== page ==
Representatives of the KP visited the area briefly in August 2010 and concluded that the situation in the diamond areas was still problematic but there had been significant progress.

The KP had previously requested that the Zimbabwean police secure the diamond area.

Witnesses told the BBC that it is Zimbabwe's police and military that run the torture camps.

Nick Westcott, spokesman for the Working Group on Monitoring of the KP, said of the BBC's discovery of the torture camps: "It is not something that has been notified to the Kimberley Process."

The EU's proposal to allow diamond sales from two key mines in Marange to resume is part of an attempt to broker a deal within the KP, which is in turmoil over the issue.

In June, KP chairman Matieu Yamba formally announced that the export ban on the two key Marange mines was lifted with immediate effect. The EU, among others, did not accept his decision.

Now the EU's proposal, designed to break the deadlock, agrees with the partial lifting of the ban, but insists that international monitoring should continue throughout Marange.

Panorama asked the Foreign Office to comment on the EU's position.

In a statement, Henry Bellingham MP, Minister for Africa, said: "It is only from these locations that we support exports, subject to ongoing monitoring. From all other Marange mines, the UK and the EU continue to strongly oppose the resumption of exports until independent, international experts deem them to comply with the KP."

Critics have said it is a weak proposal.

Annie Dunneback of the advocacy group Global Witness said of the EU proposal: "It is the latest in a series of deals that have cast aside the principle of exports for progress and pandered to the demands of the Zimbabwean government."

Panorama: Mugabe's Blood Diamonds, BBC One, Monday, 8 August at 20:30 BST, then available in the UK on the BBC iPlayer.


ZANU PF denies torture in diamond fields

SW Radio Africa

10 August 2011

ZANU PF has strongly denied the existence of torture camps near the controversial Chiadzwa diamond fields, after video evidence of the ongoing abuses by the military there was released on Monday.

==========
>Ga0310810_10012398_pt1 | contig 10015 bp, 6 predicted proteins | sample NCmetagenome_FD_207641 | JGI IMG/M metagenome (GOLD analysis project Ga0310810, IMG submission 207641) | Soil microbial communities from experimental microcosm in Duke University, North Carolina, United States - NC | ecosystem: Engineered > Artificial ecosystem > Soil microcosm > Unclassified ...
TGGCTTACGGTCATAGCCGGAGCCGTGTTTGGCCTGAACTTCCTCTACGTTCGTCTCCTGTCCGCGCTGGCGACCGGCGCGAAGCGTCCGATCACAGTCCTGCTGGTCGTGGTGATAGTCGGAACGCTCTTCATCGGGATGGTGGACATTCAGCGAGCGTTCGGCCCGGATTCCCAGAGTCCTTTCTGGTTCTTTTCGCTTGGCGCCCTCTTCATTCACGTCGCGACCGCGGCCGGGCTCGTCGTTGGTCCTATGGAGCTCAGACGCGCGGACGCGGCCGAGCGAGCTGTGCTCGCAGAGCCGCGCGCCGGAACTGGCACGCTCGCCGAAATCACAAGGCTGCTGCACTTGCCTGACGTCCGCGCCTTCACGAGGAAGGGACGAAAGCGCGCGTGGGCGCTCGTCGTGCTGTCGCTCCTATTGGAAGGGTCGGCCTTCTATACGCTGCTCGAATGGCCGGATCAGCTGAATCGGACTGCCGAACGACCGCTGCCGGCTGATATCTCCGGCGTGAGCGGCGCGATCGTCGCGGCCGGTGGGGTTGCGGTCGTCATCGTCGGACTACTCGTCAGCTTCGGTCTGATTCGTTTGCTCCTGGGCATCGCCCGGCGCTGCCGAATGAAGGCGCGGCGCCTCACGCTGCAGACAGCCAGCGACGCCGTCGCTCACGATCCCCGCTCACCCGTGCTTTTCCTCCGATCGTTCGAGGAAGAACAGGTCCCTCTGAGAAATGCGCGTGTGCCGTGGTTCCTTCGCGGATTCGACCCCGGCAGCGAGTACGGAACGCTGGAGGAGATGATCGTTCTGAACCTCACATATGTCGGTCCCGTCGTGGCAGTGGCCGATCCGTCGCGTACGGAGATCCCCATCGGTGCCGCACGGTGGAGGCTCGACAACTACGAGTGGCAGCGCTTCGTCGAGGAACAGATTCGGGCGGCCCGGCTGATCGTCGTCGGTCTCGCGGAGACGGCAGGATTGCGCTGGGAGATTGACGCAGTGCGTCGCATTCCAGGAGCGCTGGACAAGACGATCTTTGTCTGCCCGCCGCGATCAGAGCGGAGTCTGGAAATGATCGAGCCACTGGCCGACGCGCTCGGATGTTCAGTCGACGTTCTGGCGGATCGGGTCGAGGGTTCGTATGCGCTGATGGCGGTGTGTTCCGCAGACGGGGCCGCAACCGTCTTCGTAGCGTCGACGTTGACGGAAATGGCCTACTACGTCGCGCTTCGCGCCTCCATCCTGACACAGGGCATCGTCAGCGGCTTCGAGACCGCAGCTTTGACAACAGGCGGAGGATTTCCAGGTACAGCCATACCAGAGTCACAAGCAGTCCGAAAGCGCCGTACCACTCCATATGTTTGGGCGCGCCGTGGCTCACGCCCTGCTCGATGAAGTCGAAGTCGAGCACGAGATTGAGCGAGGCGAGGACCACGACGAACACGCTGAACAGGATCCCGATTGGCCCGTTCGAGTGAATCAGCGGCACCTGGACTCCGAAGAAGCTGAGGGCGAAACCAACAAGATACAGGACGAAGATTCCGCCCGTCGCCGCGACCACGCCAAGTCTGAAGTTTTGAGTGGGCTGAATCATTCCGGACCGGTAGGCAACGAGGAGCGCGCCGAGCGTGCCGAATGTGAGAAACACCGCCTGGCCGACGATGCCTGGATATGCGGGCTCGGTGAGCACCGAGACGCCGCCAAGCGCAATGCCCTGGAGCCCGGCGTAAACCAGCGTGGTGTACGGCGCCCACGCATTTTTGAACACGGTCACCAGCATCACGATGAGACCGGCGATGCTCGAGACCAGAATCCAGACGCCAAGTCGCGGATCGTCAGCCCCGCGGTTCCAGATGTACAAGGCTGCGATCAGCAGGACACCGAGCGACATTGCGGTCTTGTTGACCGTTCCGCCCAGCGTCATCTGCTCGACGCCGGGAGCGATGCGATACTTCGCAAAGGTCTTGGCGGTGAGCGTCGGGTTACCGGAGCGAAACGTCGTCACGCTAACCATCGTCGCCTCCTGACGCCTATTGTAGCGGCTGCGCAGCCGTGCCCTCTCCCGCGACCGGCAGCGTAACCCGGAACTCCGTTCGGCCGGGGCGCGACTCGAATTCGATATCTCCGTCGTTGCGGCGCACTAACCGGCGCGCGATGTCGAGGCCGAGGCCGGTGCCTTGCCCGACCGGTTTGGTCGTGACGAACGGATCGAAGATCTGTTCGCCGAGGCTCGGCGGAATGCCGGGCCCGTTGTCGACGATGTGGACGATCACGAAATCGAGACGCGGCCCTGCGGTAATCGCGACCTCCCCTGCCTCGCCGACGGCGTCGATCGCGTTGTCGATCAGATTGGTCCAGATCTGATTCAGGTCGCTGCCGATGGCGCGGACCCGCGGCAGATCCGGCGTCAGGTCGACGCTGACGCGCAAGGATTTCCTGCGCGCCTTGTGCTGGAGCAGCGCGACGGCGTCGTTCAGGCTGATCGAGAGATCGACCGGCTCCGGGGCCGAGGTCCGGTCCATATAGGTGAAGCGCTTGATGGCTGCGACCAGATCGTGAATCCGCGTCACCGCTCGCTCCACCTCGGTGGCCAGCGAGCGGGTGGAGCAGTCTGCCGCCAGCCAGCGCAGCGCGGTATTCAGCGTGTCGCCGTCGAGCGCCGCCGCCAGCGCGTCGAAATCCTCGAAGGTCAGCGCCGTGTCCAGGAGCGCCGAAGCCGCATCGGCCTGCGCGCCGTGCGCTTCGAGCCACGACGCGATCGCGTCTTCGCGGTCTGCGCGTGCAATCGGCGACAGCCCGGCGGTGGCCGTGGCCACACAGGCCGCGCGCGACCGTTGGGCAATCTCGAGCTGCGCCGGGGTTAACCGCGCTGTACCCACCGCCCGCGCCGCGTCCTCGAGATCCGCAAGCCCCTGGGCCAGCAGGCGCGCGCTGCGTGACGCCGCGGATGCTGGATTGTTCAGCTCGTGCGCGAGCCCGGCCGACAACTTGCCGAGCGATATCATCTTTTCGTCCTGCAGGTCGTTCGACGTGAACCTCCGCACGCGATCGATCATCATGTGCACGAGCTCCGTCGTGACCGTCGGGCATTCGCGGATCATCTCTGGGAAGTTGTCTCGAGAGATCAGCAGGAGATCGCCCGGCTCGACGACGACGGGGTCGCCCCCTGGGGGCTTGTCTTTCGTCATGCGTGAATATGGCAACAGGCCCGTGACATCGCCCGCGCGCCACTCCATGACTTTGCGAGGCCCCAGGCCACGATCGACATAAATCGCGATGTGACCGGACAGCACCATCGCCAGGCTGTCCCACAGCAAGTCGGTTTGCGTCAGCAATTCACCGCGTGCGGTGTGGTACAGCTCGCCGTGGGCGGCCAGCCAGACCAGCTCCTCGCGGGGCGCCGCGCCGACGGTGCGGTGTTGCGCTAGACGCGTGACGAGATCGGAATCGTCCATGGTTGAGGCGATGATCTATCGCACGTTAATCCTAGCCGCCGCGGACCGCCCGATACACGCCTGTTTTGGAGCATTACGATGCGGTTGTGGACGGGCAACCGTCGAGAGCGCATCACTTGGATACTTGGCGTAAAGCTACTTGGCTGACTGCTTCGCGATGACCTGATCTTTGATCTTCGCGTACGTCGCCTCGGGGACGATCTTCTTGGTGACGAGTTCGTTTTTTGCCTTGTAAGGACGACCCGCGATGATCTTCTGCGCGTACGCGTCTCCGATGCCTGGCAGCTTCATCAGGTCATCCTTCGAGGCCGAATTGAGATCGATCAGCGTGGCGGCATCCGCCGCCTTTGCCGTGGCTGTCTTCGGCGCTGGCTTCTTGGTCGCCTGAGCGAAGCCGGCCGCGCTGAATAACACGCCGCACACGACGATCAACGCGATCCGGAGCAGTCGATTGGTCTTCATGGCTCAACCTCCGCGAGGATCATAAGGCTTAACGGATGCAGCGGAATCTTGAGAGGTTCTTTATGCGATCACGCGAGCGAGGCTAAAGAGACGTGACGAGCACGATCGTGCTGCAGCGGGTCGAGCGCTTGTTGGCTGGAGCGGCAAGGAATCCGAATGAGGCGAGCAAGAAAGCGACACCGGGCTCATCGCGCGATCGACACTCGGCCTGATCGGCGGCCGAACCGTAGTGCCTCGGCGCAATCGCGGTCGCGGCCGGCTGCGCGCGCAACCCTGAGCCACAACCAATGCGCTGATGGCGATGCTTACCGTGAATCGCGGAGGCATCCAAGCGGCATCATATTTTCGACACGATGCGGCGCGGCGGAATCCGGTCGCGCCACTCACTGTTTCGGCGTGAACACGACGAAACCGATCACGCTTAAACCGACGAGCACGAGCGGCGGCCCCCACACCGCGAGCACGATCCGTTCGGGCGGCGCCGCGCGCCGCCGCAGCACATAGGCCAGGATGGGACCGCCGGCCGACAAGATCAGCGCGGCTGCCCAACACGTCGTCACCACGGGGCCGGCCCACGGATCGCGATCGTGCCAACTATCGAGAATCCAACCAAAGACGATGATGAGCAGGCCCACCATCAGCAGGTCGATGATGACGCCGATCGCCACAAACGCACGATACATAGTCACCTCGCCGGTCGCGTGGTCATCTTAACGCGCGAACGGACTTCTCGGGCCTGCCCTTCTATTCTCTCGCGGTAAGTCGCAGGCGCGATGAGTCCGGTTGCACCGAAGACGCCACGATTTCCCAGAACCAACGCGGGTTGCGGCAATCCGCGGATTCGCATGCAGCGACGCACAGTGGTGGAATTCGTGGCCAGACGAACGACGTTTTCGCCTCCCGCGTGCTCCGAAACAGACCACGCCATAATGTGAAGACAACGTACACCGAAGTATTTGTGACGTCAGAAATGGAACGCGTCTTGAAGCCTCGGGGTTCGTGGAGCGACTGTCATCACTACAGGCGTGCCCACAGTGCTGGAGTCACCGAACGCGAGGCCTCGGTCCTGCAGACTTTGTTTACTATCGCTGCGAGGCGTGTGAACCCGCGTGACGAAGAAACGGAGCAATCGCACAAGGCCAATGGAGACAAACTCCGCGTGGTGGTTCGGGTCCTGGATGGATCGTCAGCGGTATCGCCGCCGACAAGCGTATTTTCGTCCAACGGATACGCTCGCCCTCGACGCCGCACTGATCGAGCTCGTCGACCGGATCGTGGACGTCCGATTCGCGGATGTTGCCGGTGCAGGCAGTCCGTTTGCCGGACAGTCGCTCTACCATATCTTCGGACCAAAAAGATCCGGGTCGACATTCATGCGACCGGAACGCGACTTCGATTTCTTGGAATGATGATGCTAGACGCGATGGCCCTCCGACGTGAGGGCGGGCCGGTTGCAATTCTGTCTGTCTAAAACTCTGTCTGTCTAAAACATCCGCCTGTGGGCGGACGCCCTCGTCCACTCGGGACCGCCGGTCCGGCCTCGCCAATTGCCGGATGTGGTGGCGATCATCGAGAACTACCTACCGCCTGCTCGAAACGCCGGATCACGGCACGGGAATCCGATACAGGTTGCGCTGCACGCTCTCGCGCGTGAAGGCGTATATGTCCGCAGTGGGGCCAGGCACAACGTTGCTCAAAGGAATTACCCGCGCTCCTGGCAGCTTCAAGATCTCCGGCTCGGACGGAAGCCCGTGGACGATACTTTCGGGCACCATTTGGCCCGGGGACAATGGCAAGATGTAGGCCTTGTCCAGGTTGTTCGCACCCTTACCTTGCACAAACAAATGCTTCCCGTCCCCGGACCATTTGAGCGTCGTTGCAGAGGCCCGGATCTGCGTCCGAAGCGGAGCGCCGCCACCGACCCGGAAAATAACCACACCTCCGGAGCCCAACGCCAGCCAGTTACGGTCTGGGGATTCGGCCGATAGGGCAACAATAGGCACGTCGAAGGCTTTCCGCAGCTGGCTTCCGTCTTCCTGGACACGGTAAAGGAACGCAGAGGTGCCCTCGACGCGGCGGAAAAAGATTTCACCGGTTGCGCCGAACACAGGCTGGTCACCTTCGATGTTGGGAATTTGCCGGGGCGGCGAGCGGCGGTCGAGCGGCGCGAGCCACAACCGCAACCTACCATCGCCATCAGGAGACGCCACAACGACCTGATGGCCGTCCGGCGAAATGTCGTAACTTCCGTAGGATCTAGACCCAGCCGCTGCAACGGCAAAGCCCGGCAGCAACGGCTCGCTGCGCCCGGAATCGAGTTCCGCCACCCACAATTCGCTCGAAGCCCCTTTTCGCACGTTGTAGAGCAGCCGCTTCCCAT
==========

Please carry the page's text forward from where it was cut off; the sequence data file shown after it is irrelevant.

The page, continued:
The UK's BBC Panorama investigative series has revealed that the camps have been operational in the Marange region for the last three years, and the explosive report shows how civilians are subject to severe beatings and sexual attacks.

But Mines Minister Obert Mpofu has denied the camps exist, calling it "cheap propaganda from the BBC."

"The British government is fighting a losing battle. It wants our diamonds to be banned from the international market. But I know that the world will not be fooled," Mpofu said in an interview with a German news group.

The BBC report also detailed how hundreds of people were shot and killed in a 2008 ‘clean up' operation at the diamond fields, which ZANU PF officials have insisted never happened. Panorama spoke to a former soldier who explained how the military was deployed to shoot everyone panning for diamonds. The show also obtained a hand written copy of a mortuary report from 2008, revealing the scores of people killed in the operation.

Mike Davis from rights group Global Witness told SW Radio Africa on Tuesday the BBC report vindicates what his group and other civil society groups have been saying for years, that Chiadzwa is the site of serious human rights abuses. He explained that ideally the Kimberley Process (KP) which monitors the diamond trade, should take "a more robust approach to investigate these allegations and ensure that Zimbabwe meets the standards of trade it is supposed to uphold."

"But the KP has failed miserably with regards to Zimbabwe. They are facing a serious threat to their credibility and I am not optimistic that it will do anything. Any response will likely be muted," Davis said.

The BBC report comes as the European Union (EU) prepares to lift a ban on Zimbabwe diamonds, in place since 2009 over human rights abuses at Chiadzwa. But the EU has now decided that two mines there now meet international standards, despite the continued reports of violence and smuggling at the diamond fields.

Davis said the EU has always been a weak link in trying to ensure respect for human rights in Zimbabwe's diamond trade, saying their position "is influenced by countries with a stake in the trade, like Belgium." He explained that civil society and diamond consumers now have an important role to play to keep lobbying the KP over Zimbabwe.

Analyst Clifford Mashiri meanwhile said that, while the evidence obtained by the BBC is welcome, any movement towards investigations of these atrocities will depend on the KP.

"The ball is in the KP's court and they have shown that they want the Zimbabwe issue sorted out as quickly as possible. We shall have to wait and see what they decide," Mashiri said.